You spent half an hour stringing a simple beaded necklace. Or maybe you spent two months doing an amulet bag with Delica or Toho beads to create a picture on the face of the bag, and then weeks doing a seed bead spiral stitch for the straps. Which clasp are you going to use?
Don’t be hasty in making your decision. If that simple strand is made with acrylic beads and you intend to sell it at a craft fair for a nominal amount, putting a 14kt gold clasp on the piece would be foolish. Putting a base metal clasp on your amulet bag may be the fastest way to complete the piece, but doing so may not be the smartest thing to do.
First, you should know that some people are allergic to base metal; others cannot use magnetic clasps because of implanted pacemakers. Some cannot afford the price at which you should sell your piece if you are trying to get paid a decent amount for your seed bead work, and you used a 14 kt gold clasp.
If you have a lightweight necklace for which you used inexpensive materials, a spring clasp may be the right choice (Figure 1).
If you have heavier necklace, but still one made of inexpensive materials, an “S” hook and jumpring closure to your piece is a good choice (Figure 2).
I suggest the S hook for a heavier piece because the weight of the necklace will keep the clasp from coming undone. Use it for a lightweight piece and the clasp will not work as well. You can buy your S hooks at most beading stores, or you can forge them from wire. Your round-nose pliers and a Sharpie would suffice to create the one shown (Figure 2). This might work for a bracelet as well, but I do not use them as the motion of your wrist could have your piece falling off, and you could lose something on which you spent either considerable time and/or money.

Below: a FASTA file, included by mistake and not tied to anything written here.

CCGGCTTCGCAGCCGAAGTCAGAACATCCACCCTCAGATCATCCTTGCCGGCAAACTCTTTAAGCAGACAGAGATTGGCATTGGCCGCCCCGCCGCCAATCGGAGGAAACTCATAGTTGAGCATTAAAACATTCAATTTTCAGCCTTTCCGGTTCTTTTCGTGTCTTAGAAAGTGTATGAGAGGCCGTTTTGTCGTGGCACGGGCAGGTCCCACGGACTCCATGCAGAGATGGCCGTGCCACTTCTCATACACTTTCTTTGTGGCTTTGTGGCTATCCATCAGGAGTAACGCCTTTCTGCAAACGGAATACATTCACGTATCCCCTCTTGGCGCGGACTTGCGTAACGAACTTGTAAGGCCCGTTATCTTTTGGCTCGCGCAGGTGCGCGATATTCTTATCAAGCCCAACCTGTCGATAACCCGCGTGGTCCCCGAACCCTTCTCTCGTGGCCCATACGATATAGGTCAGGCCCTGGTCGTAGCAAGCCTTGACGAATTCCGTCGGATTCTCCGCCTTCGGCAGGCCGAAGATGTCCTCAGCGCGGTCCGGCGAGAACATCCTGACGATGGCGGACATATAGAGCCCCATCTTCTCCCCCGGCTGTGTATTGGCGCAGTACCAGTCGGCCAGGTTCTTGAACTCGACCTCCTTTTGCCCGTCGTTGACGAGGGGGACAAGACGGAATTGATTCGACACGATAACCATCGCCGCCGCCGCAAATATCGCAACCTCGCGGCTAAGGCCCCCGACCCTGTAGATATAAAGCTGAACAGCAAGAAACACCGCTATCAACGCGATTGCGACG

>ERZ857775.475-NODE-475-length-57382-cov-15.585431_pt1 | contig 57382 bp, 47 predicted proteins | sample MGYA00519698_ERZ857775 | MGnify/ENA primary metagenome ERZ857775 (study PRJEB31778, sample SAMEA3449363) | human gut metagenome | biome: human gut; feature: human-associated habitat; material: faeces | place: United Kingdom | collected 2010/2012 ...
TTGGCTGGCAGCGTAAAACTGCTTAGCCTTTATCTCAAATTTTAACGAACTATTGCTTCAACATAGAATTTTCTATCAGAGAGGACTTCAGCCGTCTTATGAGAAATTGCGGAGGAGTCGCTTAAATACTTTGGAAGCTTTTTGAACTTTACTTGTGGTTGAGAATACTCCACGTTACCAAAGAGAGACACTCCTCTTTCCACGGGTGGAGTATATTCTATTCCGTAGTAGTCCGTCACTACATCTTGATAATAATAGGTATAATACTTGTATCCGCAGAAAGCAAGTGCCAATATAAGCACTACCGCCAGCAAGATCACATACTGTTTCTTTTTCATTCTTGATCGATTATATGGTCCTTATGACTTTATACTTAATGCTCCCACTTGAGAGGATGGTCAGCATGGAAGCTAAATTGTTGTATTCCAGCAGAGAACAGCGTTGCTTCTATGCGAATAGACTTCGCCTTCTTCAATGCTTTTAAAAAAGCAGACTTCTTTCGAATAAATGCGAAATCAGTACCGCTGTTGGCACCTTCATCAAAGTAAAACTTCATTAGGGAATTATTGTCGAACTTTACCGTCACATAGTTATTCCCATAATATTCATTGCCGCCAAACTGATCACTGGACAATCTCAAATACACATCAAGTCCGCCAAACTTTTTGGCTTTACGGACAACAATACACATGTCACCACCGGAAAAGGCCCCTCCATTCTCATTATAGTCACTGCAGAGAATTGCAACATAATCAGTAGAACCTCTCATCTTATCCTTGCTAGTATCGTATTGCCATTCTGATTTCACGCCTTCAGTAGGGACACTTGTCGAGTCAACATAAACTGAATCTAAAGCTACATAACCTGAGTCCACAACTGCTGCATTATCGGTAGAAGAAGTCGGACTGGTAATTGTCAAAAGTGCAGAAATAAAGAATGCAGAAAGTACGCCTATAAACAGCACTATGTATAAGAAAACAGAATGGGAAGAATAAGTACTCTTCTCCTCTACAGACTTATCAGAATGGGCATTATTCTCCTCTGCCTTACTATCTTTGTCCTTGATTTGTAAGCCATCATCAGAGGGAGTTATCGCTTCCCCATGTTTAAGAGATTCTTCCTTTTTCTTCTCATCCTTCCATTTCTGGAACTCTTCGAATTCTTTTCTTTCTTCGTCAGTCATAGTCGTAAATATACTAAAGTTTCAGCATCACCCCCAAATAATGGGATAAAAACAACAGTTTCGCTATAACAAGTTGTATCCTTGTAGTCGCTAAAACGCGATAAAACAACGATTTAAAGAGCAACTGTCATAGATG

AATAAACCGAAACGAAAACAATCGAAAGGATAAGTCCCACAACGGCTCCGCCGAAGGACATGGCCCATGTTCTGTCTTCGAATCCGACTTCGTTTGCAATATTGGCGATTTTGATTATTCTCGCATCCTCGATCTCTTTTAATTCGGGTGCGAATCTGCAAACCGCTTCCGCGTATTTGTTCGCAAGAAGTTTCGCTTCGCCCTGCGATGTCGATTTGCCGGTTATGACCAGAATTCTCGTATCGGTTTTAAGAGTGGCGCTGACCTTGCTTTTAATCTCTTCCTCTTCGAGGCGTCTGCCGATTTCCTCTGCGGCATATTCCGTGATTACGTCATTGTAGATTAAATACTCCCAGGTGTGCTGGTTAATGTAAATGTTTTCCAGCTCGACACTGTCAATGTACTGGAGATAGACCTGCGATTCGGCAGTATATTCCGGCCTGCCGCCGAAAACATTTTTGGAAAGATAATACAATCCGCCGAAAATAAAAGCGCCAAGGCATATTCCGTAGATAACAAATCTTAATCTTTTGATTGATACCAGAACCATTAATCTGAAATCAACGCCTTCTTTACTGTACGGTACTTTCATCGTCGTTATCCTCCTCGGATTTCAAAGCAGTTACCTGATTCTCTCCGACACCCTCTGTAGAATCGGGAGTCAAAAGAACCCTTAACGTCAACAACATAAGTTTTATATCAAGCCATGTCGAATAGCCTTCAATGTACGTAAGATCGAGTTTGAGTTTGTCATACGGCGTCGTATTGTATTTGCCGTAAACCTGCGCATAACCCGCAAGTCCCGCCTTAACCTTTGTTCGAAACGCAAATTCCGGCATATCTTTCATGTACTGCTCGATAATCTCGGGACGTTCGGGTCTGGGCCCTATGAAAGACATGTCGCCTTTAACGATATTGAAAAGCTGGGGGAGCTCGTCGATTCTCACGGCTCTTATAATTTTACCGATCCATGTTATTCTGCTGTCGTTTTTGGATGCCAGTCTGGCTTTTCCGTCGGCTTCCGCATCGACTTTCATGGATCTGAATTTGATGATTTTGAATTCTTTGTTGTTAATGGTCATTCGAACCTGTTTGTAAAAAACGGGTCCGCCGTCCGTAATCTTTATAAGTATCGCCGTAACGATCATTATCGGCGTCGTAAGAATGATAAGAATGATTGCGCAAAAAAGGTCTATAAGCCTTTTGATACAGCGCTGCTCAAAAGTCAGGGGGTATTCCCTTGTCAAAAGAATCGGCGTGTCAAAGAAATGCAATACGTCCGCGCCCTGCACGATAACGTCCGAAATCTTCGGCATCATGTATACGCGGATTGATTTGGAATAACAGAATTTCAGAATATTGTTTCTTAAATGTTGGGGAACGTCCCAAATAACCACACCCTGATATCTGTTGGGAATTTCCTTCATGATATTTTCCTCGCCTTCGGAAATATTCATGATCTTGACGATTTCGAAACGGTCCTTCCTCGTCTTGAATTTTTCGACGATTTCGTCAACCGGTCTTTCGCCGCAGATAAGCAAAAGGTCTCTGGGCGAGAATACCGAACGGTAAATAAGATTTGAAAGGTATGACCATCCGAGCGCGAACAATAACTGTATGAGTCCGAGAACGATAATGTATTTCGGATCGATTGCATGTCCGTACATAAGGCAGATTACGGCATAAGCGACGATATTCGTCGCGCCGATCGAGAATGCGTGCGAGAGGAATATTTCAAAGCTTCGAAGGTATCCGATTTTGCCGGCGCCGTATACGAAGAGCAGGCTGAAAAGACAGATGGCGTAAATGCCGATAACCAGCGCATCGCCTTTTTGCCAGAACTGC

But what about the piece on which you spent a lot of time, and which is composed of expensive elements? You will want a clasp that is secure, will not cause allergic reactions, poses no health risks, and is elegant, matching your piece in a distinctive way. I have found that I either make my own clasp, or search far and wide for just the right one.
For instance, this necklace used vintage 24 kt gold-lined Czech seed beads from the 1920s, and I spent quite some time bead crocheting the strand and then creating a mount for the art bead. Sourcing such vintage seed beads is difficult, if not impossible, and the art beads are expensive, with each one being distinctive (Figure 3).
I wanted a clasp that would do it justice, and I turned to Linda Hartung’s Alacarte Clasp for the solution. I know her clasps do not use any base metals, and I customize the clasp by adding crystals to it that matched my piece.
For one bracelet, I could not find just the right one to match, so I made my own with seed beads and design it for a good match (Figure 4).
The clasp gave security to the bracelet, and made the piece one-of-a-kind. Take the time to choose your clasp and you can change a nice piece into an outstanding one!
Dr. Gail H. Devoid, Ph.D. is president of Need for Beads, Inc. and teaches beading techniques through programs at the Bead Society of New Hampshire. She also co-hosted a live, free, Internet radio show called The Jewelry Connection.